High Temperature Stable Separator for Lithium Batteries Based on SiO2 and Hydroxypropyl Guar Gum, Diogo Vieira Carvalho, Nicholas Loeffler, Guk-Tae Kim and Stefano Passerini, Membranes, 5(4), MDPI, 23/10/2015
Improved Performance of VO x -Coated Li-Rich NMC Electrodes , Nina Laszczynski , Jan von Zamory , Julian Kalhoff , Nicholas Loeffler , Venkata Sai Kiran Chakravadhanula , Stefano Passerini, ChemElectroChem, Vol. 2/ Issue 11, WILEY-VCH Verlag GmbH & Co. KGaA, Weinheim, 01/11/2015
GREENLION Project: Advanced Manufacturing Processes for Low Cost Greener Li-Ion Batteries, Iratxe de Meatza , Oscar Miguel , Iosu Cendoya , Guk-Tae Kim , Nicholas Löffler , Nina Laszczynski , Stefano Passerini , Peter M. Schweizer , Franca Castiglione , Andrea Mele , Giovanni Battista Appetecchi , Margherita Moreno , Michael Brandon , Tadhg Kennedy , Emma Mullane , Kevin M. Ryan , Igor Cantero , Maxime Olive, Electric Vehicle Batteries: Moving from Research towards Innovation, Cham, 01/01/2015
Other type of publications:
Success story on EC website: “A safer, cheaper, greener Li-ion for electric cars” (https://ec.europa.eu/programmes/horizon2020/en/news/safer-cheaper-greener-li-ion-electric-cars)
Broadcast shooting at AIT Lab.
Regarding the exploitation of results, all the discussions and final remarks are collected in D8.18:
Revision of the identified Exploitable Results.
Highlight innovativeness: more detailed analysis of innovative elements in each area in the characterization tables of the exploitable results.
Patent search and database were finally updated in D8.15:
A revision of analysis procedure for the update was done: narrow search to manageable outputs and to very specific topics according to exploitable results list.
Specific keywords (3) and IPC codes were requested to partners: search with data mining software  output results lists (<1000) for 5 detailed topics (AQ binder & Module design).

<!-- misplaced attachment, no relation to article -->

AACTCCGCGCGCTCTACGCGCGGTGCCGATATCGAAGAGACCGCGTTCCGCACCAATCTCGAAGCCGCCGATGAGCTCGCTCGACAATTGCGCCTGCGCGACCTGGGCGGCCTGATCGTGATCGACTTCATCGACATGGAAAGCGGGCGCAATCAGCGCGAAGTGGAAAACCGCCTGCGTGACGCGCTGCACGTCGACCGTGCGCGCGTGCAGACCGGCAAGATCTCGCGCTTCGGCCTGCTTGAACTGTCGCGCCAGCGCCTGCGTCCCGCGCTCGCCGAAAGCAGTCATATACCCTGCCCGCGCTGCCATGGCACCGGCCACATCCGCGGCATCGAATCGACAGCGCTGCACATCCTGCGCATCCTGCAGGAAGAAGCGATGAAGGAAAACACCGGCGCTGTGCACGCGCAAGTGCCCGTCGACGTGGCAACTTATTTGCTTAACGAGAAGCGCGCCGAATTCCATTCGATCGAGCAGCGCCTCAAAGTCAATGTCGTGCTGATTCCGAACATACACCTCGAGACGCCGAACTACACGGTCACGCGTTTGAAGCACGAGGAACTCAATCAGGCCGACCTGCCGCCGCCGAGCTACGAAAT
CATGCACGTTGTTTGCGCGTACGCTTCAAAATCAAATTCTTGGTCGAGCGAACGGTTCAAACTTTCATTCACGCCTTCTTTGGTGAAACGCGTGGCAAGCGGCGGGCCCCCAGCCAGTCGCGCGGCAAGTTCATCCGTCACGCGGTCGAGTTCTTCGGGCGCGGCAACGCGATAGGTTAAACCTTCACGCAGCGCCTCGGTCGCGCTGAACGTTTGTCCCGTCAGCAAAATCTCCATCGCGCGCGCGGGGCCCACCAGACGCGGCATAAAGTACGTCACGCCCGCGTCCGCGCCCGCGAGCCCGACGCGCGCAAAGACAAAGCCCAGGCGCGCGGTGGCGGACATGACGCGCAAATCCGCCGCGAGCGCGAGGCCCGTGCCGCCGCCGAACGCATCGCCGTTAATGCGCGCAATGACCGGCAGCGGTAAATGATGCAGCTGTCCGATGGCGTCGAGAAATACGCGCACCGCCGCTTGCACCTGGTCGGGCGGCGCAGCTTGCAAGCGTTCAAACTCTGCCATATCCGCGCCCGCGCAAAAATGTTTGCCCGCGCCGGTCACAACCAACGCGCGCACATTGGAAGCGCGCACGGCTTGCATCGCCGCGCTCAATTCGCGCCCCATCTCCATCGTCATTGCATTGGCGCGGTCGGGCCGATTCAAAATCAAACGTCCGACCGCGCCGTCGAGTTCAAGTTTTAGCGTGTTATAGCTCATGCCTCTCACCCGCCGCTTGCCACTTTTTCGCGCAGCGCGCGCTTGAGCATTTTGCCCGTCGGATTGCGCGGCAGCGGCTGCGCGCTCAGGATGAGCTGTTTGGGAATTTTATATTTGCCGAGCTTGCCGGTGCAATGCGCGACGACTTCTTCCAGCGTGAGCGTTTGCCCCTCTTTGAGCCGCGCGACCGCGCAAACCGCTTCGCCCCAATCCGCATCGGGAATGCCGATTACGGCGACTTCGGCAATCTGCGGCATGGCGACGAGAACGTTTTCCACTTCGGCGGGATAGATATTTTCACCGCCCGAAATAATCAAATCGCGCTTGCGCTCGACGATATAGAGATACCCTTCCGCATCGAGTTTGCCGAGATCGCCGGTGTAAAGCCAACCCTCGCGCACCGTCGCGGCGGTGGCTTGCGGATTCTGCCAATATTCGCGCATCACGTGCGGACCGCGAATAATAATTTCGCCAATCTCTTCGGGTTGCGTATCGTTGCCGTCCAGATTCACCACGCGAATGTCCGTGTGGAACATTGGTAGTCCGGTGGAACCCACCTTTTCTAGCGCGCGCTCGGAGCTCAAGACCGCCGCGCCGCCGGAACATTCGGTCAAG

The result was a database (Excel file) with detected patents uploaded to GREENLION private FTP.
On the other hand, these are the patents (8) resulted from the work in Greenlion, within the lifetime of the project:
DE-10-2013-111-826.7, “Method for producing an electrode for a lithium-ion battery technology”, WWUM Guk-Tae Kim, Nicholas Loeffler, Italo Doberdo, Nina Laszczynski, Dominic Bresser, Stefano Passerini
PCT/EP2014/072847, “Method for producing an electrode for a lithium-ion battery technology”, WWUM Guk-Tae Kim, Nicholas Loeffler, Italo Doberdo, Nina Laszczynski, Dominic Bresser, Stefano Passerini
EP2261402 B1, “Method for producing germanium semiconductor nanowires”, UL K.M. Ryan, T. Kennedy, E. Mullane
US 8138067 B2, “Method for producing germanium semiconductor nanowires”, UL K.M. Ryan, T. Kennedy, E. Mullane
EP14163334.7, “Silicon or Germanium network structure for use as an anode in a battery”, UL K.M. Ryan, C. Barrett
US14594548, “Silicon or Germanium network structure for use as an anode in a battery”, UL K.M. Ryan, C. Barrett
EP15170563, “A Silicon and Germanium Nanowire Heterostructure”, UL K.M. Ryan, T. Kennedy
Nr. 15 164 574.4, “A separator for an electrochemical device and a method for its production”, KIT
List of exploitable results:
Surface modified graphite for application as active material on the negative electrode of lithium-ion batteries
New aqueous binder processing for Li-ion battery electrodes
Coating of current collectors for use of aqueous binders in Li-ion battery electrodes
Semiconductor nanowire materials as alternatives to graphitic anode active materials
Non-flammable lithium-ion battery electrolyte components (ionic liquids)
Cell design based on electrodes with aqueous binders
Cell venting system
Multifunctional frame (including embedded pouch cell into frame by thermal union, assembling process development and auxiliary materials selection)
Lighter and greener battery modules for EVs
Li-ion module/battery pack automated assembling process
Environmentally friendly processes for GREENLION Li-ion battery recycling
LCA data
High temperature stable separator membranes based on water soluble polymers
Prismatized pouch cell couple with swelling space
Prismatized pouch cell stacking design
BMS design
Module design with focus on thermal aspect
Interface between test facilities and test item

List of Websites:
http://www.greenlionproject.eu/homepage
http://www.cidetec.es/en/index.aspx
Iosu Cendoya (iosucendoya@cidetec.es)
Iratxe de Meatza (imeatza@cidetec,es)
Oscar Miguel (omiguel@cidetec.es)
Jon Lacunza (jlacunza@cidetec.es)

Contact

Lacunza, Jon (Project Manager)
Tel.: +34943309022
E-mail
Record Number: 184123 / Last updated on: 2016-06-02
Information source: SESAM